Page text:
Friday, April 30, 2010

Full Spring

We used and old rabbit coop to screen our new batch of potting soil for the greenhouse. This batch uses perlite, compost, coconut coir, worm castings, mycorrhizae, macro and micronutrients. We are getting away from peat moss and vermiculite for reasons of sustainability and asbestos respectively.

Will report on effectiveness of new mix as results show.

Closeup of new mix.
From 100430

Kate and I at our display for the Sacred Heart Garden Festival. This is right after my lecture on Organic Gardening in the CSRA.
From 100430

Action Shot of Compostoast dropping into the dodge.
From 100430

Monty, Kate, Mini Donkeys
From 100430

Saturday Market on Broad 2010 Kick-off. It's hard to believe that this is our third year at the market. Looks like it is going to be a good one too! We will be back tomorrow morning after missing last weekend for the festival. Kate will be at market 8-2 and I will be at the shop from 10-3. Come and see us! If I get a chance tomorrow morning, I am going to stop by the Pendelton King Plant swap which starts at 9 AM.
From 100430

Tuesday, April 6, 2010

Jethro Tull Rocks

Tull was an agricultural pioneer and the inventor of the seed drill, a major development in the agricultural revolution.

Jethro Tull was born in 1674 into a family of Berkshire gentry. He studied at Oxford University and Gray's Inn in preparation for a legal and political career, but ill health postponed these plans and, after his marriage in 1699, he began farming with his father.

At the time, seeds were distributed into furrows ('drilling') by hand. Tull had noticed that traditional heavy sowing densities were not very efficient, so he instructed his staff to drill at very precise, low densities. By 1701, his frustration with their lack of cooperation prompted him to invent a machine to do the work for him. He designed his drill with a rotating cylinder. Grooves were cut into the cylinder to allow seed to pass from the hopper above to a funnel below. They were then directed into a channel dug by a plough at the front of the machine, then immediately covered by a harrow attached to the rear. This limited the wastage of seeding and made the crop easier to weed.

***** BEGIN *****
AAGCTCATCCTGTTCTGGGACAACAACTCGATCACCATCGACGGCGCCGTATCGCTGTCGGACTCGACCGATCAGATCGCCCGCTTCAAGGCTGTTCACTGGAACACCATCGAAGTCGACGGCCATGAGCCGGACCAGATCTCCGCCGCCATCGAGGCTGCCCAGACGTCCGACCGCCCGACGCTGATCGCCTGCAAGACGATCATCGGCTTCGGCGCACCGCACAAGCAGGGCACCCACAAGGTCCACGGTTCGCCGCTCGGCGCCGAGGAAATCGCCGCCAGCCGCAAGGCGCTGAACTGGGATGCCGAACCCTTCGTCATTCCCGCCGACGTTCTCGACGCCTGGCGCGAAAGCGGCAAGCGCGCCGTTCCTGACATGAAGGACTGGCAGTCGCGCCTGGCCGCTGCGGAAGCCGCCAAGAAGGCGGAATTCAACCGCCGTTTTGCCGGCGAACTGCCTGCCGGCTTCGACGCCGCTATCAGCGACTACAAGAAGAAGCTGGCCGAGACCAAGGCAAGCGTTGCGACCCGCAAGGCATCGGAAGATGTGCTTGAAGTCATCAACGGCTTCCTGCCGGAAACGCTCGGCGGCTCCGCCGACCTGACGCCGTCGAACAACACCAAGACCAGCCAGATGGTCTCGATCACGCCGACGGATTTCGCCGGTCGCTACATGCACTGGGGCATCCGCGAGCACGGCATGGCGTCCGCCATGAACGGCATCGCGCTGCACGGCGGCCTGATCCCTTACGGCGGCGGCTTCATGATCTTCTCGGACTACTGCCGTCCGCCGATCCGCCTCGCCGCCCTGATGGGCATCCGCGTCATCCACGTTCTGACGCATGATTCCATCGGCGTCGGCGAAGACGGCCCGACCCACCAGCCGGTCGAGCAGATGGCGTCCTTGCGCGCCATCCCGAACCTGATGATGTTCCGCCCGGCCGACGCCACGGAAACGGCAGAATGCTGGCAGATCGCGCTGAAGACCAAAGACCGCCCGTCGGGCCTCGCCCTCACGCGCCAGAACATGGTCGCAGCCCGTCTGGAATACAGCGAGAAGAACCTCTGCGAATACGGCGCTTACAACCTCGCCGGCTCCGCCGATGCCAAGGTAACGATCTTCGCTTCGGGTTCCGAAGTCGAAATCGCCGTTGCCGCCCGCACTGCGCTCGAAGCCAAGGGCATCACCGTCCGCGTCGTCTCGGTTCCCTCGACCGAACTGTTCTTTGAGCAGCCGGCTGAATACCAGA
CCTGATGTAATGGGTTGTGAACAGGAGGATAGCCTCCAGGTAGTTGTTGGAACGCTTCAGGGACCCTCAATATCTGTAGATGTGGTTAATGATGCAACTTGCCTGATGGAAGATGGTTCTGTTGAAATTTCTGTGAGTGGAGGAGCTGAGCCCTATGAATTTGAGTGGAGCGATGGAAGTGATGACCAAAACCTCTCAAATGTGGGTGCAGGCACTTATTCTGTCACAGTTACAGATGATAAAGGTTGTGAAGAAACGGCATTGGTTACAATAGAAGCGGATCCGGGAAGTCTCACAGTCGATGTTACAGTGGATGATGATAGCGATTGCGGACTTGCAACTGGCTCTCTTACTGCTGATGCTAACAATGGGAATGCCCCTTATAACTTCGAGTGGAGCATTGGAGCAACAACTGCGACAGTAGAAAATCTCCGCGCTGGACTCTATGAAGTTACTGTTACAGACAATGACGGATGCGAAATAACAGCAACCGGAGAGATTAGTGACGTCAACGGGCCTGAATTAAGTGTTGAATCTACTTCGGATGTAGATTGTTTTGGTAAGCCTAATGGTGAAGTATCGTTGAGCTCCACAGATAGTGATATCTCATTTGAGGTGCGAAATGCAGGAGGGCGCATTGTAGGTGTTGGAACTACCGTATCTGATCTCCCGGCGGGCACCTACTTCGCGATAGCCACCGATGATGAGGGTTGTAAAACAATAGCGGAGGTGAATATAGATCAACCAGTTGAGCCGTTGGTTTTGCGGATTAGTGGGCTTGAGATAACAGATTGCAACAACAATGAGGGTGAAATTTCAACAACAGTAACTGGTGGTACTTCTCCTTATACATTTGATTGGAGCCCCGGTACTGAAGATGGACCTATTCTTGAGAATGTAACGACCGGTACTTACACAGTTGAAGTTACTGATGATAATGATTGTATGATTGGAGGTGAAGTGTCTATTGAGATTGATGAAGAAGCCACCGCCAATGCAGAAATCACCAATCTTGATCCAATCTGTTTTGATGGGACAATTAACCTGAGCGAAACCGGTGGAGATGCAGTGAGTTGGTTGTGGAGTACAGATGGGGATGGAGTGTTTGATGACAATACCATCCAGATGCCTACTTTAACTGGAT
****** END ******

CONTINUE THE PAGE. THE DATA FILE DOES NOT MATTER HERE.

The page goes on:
Initially the machine was only a limited success. In 1709, he moved to Prosperous Farm in Hungerford, and two years later decided to travel around Europe to improve his health and study agricultural techniques there. Upon his return in 1714, he perfected both his system and machinery. He pulverised the earth between the rows, believing that this released nutrients would act as a substitute for manure. While apparently successful - he grew wheat in the same field for 13 successive years without manuring - it is more likely that he merely prevented weeds from overcrowding and competing with the seed.

Tull's other innovations included a plough with blades set in such a way that grass and roots were pulled up and left on the surface to dry.

Eventually, as agricultural improvement became fashionable, more interest began to be taken in Tull's ideas. In 1731, he published his book, 'The New Horse Hoeing Husbandry', detailing his system and its machinery. It caused great controversy at the time, and arguments continued for another century before his eventual vindication. While several other mechanical seed drills had also been invented, Tull's complete system was a major influence on the agricultural revolution and its impact can still be seen in today's methods and machinery.

Tull died on 21 February 1741.

Friday, April 2, 2010


Potatoes are finally coming up! The soil has warmed and here they come. Now it is time to keep them watered in all this new Spring/Summer like weather. The perennial rye is jumping as high as my cover crop it seems and is proving to be quite a booger to manage. It will take time before this soil is tamed. The Nutsedge and Bermuda are right around the corner. I say bring it on. Stirrup hoe: Check. Masses of Mulch: Check. Elbow Grease in full flow: Check.